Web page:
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Gretchen Anne Hazard James Madison University

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Matthew Swain James Madison University

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Matthew Swain is a second-year PhD student in the Assessment and Measurement program at James Madison University. He serves as a Doctoral Assistant in the Center for Assessment and Research Studies where he assists in coordinating two university-wide assessment days to collect General Education and Student Affairs assessment data. His research interests include student motivation in educational testing, factor analysis, and modern missing data handling methods.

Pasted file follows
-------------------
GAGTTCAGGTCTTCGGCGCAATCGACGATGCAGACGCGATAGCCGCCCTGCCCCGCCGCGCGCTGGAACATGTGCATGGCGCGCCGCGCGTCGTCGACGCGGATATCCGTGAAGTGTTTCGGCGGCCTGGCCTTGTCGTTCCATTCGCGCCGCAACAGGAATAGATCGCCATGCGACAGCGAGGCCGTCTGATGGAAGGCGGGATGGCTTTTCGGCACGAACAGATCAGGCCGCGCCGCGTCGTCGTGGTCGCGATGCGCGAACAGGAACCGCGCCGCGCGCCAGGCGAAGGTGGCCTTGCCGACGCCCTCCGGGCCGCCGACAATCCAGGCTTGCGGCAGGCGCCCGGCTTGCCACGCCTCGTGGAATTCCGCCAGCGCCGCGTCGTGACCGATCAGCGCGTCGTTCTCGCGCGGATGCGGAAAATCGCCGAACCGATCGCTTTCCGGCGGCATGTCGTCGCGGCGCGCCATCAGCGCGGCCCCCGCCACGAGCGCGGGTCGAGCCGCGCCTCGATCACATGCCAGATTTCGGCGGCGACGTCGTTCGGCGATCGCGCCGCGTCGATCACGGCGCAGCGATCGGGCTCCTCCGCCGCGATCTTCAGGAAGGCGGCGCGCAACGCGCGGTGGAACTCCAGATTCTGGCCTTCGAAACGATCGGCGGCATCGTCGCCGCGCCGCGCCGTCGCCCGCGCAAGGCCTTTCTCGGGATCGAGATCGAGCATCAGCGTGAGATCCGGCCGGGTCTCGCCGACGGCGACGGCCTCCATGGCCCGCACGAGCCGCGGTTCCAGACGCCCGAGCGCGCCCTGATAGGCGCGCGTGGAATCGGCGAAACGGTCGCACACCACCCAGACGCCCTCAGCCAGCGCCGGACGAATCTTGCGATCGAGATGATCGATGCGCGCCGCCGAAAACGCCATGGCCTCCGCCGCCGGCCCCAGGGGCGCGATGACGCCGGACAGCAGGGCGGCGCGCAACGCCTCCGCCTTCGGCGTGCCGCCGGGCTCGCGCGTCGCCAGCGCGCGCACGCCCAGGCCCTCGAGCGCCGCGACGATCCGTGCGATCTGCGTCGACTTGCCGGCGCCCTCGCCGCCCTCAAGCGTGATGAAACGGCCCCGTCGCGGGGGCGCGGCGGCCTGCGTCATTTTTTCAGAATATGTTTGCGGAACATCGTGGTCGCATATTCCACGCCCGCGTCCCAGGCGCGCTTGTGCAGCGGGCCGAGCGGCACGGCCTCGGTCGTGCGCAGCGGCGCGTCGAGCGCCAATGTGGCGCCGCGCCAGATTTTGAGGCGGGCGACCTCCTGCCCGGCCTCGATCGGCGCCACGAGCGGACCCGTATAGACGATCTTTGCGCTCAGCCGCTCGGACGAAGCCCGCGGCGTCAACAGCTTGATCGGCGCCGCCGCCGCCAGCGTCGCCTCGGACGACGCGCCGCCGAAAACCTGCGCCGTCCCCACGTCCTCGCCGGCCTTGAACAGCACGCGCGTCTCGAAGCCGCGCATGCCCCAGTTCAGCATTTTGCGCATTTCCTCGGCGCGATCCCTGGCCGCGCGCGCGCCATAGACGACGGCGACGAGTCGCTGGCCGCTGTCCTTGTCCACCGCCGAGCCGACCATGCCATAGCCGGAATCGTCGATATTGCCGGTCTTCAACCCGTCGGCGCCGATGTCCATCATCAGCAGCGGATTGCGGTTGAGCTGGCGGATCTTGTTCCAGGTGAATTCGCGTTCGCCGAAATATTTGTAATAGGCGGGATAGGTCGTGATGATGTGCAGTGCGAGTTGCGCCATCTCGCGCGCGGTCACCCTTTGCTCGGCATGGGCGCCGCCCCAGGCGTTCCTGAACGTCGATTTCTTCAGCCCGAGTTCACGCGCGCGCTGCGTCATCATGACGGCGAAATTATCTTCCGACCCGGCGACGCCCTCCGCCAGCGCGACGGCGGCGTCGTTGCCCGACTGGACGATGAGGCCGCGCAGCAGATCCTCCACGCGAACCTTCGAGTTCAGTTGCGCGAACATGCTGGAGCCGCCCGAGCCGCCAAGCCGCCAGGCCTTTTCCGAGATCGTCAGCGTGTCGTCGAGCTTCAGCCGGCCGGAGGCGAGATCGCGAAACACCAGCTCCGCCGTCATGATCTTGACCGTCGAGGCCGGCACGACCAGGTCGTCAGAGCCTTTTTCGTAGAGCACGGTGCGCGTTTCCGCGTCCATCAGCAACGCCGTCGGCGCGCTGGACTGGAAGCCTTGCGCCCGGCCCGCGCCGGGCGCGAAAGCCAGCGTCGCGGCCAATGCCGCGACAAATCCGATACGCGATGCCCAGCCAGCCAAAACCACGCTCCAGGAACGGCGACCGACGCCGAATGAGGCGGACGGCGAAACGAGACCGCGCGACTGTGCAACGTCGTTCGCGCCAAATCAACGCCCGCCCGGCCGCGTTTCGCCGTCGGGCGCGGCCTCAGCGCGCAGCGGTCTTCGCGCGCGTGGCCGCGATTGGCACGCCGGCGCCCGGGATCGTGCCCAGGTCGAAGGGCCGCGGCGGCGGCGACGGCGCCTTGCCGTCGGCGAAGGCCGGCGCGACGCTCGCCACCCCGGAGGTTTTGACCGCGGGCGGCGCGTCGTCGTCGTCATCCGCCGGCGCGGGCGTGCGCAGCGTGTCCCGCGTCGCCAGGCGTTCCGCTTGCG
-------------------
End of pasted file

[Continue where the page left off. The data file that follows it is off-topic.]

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Abstract